The most obvious, and the most accurate, basis for predicting an inmate's potential for future criminality is the inmate's history of past criminality. This is precisely where the classification committees looked to form their estimation of Wilson's possible behavior. That they in effect aligned themselves with the jury which found Wilson guilty as charged of multiple instances of forcible rape, and against the judge who had granted a new trial on these charges, does not constitute a valid basis for judicial interdiction. The fact that those charges were ultimately dismissed does not amount to a conclusive determination that Wilson was innocent, but only that his guilt had not been proven beyond a reasonable doubt to the satisfaction of both the jury and the court. (See In re Dunham, supra, 16 Cal.3d 63 at p. 67, 127 Cal.Rptr. 343, 545 P.2d 255; People v. Scott M. (1985) 167 Cal.App.3d 688, 698–699, 213 Cal.Rptr. 456; People v. Takencareof (1981) 119 Cal.App.3d 492, 499–500, 174 Cal.Rptr. 112; In re Anderson, supra, 107 Cal.App.2d 670 at p. 672, 237 P.2d 720.) Subdivision (a)(3) of section 773 of the Manual expressly contemplates that classification may be based solely on sex-related crimes with which the inmate was charged but not necessarily convicted. The classification committees were not precluded from imposing restrictions on Wilson's limited freedom within prison unless and until convinced beyond a reasonable doubt. Accordingly, the committees did not exceed their legitimate authority by deciding to “err[ ] on the side of institution[al] security” following their “proceeding themselves to determine the facts of the charge[s].” (In re Anderson, supra, at p. 674, 237 P.2d 720; accord In re Dunham, supra, 16 Cal.3d at pp. 67, 69, 127 Cal.Rptr. 343, 545 P.2d 255.) Nor did they err in concluding that Wilson posed a recidivist danger they were not required to tolerate without appropriate precaution.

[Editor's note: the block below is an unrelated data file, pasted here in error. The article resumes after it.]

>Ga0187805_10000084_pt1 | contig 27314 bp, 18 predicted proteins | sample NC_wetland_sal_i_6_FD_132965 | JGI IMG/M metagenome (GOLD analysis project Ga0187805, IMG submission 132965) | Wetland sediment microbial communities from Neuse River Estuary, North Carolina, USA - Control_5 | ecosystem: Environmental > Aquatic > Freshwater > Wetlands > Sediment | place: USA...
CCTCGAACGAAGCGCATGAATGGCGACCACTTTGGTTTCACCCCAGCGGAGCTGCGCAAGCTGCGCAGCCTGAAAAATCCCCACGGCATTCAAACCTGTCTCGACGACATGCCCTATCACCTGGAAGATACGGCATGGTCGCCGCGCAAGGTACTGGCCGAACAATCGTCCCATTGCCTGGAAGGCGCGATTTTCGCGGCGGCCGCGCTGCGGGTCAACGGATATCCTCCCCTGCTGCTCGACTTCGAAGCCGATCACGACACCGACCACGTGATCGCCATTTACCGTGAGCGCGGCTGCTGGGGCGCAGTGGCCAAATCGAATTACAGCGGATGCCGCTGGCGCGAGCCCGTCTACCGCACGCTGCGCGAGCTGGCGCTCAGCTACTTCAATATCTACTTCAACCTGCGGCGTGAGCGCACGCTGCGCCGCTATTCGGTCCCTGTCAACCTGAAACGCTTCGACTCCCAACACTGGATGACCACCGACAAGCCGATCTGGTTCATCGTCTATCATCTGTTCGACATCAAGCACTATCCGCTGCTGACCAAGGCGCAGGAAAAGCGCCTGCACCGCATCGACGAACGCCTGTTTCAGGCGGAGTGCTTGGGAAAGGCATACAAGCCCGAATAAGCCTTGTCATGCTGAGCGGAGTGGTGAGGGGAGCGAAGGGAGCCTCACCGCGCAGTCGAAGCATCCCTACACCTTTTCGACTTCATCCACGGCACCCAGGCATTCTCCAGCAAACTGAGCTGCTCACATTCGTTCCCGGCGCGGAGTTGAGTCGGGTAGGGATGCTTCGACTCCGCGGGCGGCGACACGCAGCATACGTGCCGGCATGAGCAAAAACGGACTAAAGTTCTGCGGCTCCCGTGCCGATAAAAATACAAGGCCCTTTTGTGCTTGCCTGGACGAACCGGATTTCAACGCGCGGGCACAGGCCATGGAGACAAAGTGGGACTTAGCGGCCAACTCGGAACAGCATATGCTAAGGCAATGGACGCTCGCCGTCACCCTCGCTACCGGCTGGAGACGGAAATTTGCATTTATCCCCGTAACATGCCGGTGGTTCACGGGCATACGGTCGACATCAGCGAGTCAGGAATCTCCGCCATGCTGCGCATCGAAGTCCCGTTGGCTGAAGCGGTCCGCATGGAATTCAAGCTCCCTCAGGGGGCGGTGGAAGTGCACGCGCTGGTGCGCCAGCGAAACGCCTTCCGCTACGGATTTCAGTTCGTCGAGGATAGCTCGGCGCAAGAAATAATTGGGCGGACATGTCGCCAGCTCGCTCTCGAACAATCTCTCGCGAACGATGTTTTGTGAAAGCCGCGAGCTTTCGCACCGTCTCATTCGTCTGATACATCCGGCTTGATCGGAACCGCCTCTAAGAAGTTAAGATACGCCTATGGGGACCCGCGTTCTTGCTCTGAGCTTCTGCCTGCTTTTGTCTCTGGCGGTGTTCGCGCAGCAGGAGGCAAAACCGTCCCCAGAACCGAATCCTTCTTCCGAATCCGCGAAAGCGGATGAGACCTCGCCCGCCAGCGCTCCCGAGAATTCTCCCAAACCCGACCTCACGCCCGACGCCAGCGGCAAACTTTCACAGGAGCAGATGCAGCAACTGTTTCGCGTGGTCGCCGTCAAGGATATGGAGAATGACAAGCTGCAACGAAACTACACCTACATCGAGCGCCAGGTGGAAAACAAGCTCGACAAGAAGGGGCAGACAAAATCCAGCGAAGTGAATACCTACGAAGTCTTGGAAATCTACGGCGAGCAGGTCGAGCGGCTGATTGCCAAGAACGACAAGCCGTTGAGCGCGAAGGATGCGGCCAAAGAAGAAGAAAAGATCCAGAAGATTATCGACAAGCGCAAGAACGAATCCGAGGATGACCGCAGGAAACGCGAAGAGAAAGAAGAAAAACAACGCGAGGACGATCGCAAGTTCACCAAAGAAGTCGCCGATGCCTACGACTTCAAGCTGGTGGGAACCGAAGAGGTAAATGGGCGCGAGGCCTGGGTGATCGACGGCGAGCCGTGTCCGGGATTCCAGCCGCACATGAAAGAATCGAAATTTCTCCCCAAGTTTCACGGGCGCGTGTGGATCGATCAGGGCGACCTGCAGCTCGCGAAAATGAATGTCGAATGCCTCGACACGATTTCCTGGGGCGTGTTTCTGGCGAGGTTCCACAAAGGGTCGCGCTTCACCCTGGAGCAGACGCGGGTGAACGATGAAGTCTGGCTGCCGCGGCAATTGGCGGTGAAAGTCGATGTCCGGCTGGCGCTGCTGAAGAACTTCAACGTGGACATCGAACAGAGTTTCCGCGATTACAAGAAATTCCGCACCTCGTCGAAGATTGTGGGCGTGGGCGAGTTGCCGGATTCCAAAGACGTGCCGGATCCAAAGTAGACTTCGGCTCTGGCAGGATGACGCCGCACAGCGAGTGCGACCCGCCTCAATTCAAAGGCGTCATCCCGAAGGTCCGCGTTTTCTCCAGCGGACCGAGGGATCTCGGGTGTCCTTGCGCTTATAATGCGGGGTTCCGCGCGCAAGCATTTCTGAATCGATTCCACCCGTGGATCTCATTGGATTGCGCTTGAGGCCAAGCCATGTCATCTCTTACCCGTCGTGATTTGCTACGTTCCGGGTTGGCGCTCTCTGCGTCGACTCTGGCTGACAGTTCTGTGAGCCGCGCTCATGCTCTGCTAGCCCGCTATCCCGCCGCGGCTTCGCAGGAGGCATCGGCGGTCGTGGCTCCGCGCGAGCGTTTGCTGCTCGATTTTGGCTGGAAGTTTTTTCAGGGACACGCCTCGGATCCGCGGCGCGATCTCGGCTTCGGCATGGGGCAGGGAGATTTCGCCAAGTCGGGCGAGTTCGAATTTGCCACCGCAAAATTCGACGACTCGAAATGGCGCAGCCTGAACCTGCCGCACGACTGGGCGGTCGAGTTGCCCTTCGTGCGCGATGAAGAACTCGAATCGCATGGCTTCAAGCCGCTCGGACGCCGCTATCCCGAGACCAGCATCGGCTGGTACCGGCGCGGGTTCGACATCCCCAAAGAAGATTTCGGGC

The record on which that decision was taken consists of the probation officer's report and a transcript of the new trial and sentencing proceedings. These sources demonstrate that the classification decision was not the product of “mere whim, caprice, or rumor.” (See In re McLain (1960) 55 Cal.2d 78, 87, 9 Cal.Rptr. 824, 357 P.2d 1080; In re Fain (1976) 65 Cal.App.3d 376, 395, 135 Cal.Rptr. 543; In re Spence (1974) 36 Cal.App.3d 636, 639–640, 111 Cal.Rptr. 782.) Because the record thus includes more than “a modicum of evidence” establishing that the classification decision had “some basis in fact,” appellants' actions should have been sustained according to the “some evidence” standard of Superintendent v. Hill, supra, 472 U.S. 445, 105 S.Ct. 2768, 86 L.Ed.2d 356. The trial court therefore erred in concluding that those actions were “arbitrary and capricious.”